Loading Events

« All Events

Linguistics Fridays: Jin & Koenig – Expletive Negation

March 19 @ 4:00 pm - 5:00 pm

When interference in language production gets lexicalized: The case of expletive negation

Yanwei Jin & Jean-Pierre Koenig

University at Buffalo

In this talk, we explore this hypothesis that expletive negation (EN) is caused by general properties of language production: the meaning of some lexical items (EN-triggers) leads to the concurrent activation of an argument proposition (p) and its dual (¬p) and this interference between the activation of p and ¬p sometimes leads to the erroneous production of not p (rather than the intended p). This interference can become entrenched or grammaticized through repetition. This hypothesis predicts that the occurrence of EN should be widespread across languages of the world (linguistic uniformity hypothesis) and that there should be a strong overlap among EN-triggers across languages (trigger uniformity hypothesis). We tested the linguistic uniformity hypothesis by presenting of a survey of the occurrence of EN across languages of the world (1140 languages were surveyed overall). We tested the trigger uniformity hypothesis through the compilation of a comprehensive list of EN-triggering contexts in French and Mandarin where EN abounds and the subsequent testing of its similarity to the list of EN-triggers in two understudied languages, Januubi Arabic and Zarma-Sonrai. We found that the same concepts lead to the production of EN in these four languages (belonging to four distinct language families), as predicted by our trigger uniformity hypothesis. Overall, the distribution of EN across many genera (125) and the strong similarity/identity of triggers across languages support our hypothesis that EN is caused by general properties of language production. This hypothesis is further supported by a corpus study that shows that speakers of languages purported not to include EN (English) produce it with some frequency in the same contexts in which they appear in languages where EN is entrenched (French, Mandarin): EN interpretations of negators ranged from almost 0% to 100%, depending on the trigger; mean = 28.64%. Finally, we report on three semantic interference comprehension experiments that test the hypothesis that the grammar and lexicon of native speakers of English, French, and Mandarin might include a representation of EN in that speakers interpret negators expletively in the complement clauses of EN-triggers to the degree they have experienced such interpretations for particular triggers. We found that EN-trigger continuations elicited less logically accurate answers and longer response time in all three languages. This result suggests that, irrespective of degree of entrenchment, speakers do interpret negators expletively in the same contexts across languages. More importantly, we also found that logical inaccuracy for EN continuations was correlated with the frequency of EN interpretations in our English and Mandarin corpora, suggesting that the more expletive interpretations of negators for a particular EN-trigger a speaker has encountered, the more likely she is likely to interpret expletively a new occurrence of a negator in the complement clause of that trigger. The correlation between our production and comprehension data suggests that, as predicted, speakers represent the frequency of EN interpretations for individual triggers in their language. Finally, we found that speakers of the three languages differed in their propensity to interpret expletively negators in the scope of EN-triggers. English speakers were less likely to interpret negators expletively than Mandarin speakers (means: 22.5% vs. 59.5%). For French speakers, it depended on the negator. French speakers overwhelmingly interpreted ne (which has been grammaticized to mark EN) expletively (82%), but they interpreted ne….pas expletively to roughly the same degree English speakers interpret not expletively (29%). Altogether, our research shows that “illogical” properties of grammatical systems can be both widespread and be very similar across languages, as long as their occurrence is due to general properties of the production system.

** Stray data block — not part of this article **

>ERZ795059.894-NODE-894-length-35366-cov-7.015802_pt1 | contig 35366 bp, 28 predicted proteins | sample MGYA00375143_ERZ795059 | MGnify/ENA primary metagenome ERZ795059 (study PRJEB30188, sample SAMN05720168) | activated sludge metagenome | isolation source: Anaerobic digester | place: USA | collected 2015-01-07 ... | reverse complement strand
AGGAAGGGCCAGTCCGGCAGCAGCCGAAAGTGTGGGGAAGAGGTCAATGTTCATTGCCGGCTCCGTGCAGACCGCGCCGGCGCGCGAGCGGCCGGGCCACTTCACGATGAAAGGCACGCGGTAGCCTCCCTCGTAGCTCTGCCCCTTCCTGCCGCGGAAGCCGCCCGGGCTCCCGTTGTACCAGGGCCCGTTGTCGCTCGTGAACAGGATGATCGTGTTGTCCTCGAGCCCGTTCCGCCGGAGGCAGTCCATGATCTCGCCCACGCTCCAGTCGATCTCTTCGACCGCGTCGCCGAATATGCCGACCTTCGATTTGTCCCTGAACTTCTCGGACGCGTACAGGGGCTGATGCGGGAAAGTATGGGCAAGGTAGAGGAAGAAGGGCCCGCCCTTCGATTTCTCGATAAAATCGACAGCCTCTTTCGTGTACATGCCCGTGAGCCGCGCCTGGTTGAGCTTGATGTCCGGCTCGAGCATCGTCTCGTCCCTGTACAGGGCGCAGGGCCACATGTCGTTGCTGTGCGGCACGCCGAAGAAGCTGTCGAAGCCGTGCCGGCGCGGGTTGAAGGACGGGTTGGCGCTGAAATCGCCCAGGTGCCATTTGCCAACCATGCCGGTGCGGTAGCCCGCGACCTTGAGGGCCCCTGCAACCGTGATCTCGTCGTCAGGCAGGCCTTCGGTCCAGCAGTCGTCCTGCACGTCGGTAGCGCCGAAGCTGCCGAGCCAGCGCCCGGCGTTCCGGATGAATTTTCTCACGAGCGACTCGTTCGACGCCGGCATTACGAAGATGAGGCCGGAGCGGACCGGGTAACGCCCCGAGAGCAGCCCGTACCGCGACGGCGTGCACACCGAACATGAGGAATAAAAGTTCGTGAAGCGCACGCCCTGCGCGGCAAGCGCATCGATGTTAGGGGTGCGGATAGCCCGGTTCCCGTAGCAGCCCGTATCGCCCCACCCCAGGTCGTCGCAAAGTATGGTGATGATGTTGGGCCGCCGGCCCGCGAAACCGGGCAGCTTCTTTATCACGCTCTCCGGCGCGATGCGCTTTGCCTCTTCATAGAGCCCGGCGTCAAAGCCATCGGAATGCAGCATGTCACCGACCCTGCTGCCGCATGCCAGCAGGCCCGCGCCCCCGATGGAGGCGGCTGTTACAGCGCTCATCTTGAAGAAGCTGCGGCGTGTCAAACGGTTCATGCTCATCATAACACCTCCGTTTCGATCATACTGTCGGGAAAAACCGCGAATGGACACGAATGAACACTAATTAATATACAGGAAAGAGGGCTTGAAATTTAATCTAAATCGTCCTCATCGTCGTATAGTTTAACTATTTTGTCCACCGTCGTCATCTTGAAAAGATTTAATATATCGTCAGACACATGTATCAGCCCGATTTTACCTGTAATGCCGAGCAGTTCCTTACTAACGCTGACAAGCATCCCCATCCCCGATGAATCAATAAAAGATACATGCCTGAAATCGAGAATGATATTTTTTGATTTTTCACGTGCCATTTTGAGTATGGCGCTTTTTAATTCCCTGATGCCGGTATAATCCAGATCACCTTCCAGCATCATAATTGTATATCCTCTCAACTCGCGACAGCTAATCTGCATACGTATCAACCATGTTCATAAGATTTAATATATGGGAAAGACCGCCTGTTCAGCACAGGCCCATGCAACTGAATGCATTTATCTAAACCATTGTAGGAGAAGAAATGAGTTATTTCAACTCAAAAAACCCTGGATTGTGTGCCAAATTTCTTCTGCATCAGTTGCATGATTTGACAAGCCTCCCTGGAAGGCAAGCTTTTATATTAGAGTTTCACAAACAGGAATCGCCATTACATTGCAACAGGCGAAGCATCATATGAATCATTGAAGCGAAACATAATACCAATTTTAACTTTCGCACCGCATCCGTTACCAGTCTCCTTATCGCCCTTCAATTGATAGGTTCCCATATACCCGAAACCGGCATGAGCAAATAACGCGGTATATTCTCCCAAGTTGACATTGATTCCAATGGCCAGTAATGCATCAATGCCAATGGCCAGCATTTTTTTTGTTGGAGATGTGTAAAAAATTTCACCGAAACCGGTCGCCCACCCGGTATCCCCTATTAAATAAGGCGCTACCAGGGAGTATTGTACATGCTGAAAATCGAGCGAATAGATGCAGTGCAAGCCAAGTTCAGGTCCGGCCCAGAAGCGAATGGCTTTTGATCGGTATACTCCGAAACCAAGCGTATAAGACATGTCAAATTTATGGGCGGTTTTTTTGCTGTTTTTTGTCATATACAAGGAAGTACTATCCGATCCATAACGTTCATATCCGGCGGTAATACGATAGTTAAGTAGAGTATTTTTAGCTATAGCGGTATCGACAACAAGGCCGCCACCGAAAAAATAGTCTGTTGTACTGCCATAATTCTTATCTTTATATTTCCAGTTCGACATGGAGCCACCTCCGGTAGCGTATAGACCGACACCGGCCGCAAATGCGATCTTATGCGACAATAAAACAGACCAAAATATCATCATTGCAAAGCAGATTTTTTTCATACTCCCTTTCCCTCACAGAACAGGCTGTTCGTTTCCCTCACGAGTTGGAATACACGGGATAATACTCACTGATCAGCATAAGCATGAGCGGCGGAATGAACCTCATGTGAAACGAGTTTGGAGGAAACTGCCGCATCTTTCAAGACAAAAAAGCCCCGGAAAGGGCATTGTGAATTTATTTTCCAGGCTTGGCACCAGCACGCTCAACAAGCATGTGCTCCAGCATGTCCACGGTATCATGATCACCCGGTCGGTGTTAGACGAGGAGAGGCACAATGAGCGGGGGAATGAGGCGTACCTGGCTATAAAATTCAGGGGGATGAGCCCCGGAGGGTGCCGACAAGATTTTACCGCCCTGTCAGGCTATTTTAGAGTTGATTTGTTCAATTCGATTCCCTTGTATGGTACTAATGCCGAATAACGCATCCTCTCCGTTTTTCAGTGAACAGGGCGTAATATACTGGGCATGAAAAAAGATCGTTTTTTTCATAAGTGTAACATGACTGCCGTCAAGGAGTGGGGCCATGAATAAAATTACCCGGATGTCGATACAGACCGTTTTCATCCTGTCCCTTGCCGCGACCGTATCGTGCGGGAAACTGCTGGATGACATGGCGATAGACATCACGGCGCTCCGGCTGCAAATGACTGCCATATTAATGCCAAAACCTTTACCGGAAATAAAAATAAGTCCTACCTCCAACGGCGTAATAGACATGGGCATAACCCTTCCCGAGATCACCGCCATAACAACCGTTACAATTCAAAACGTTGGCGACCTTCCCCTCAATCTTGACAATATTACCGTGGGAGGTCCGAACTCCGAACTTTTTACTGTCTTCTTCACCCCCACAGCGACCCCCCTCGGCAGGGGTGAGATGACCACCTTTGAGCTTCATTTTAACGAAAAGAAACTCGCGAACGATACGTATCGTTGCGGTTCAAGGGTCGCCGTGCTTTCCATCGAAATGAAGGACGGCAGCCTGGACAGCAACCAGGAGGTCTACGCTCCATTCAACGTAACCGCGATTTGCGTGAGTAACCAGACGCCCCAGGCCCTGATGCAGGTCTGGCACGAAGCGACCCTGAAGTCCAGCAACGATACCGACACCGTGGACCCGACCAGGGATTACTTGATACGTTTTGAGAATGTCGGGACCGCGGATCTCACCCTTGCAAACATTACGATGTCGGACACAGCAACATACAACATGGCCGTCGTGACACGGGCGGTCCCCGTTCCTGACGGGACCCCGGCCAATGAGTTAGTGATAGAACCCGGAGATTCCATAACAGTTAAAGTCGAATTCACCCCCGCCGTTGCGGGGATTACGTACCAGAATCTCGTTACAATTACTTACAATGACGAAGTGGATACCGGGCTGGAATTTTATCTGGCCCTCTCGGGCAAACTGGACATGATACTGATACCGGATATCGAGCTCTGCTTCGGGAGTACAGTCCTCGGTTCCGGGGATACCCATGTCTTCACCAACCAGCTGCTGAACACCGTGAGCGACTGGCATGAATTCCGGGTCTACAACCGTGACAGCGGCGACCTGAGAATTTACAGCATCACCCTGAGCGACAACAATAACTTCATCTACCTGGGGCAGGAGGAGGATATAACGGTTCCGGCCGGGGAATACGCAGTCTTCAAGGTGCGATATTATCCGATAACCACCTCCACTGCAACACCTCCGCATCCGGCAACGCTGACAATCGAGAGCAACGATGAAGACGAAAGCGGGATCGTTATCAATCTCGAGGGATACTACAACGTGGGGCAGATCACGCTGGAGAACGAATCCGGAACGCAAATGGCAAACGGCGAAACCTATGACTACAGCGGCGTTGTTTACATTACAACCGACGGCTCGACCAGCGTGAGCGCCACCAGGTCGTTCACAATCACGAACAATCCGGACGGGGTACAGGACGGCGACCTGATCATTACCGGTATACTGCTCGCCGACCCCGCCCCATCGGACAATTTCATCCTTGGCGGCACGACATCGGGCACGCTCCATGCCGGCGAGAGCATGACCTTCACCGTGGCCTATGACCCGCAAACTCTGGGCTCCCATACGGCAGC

Contact Becky Shields to be added to our mailing list to receive the link to our online colloquia series.

Details

Date:
March 19
Time:
4:00 pm - 5:00 pm
Event Category:

Venue

Online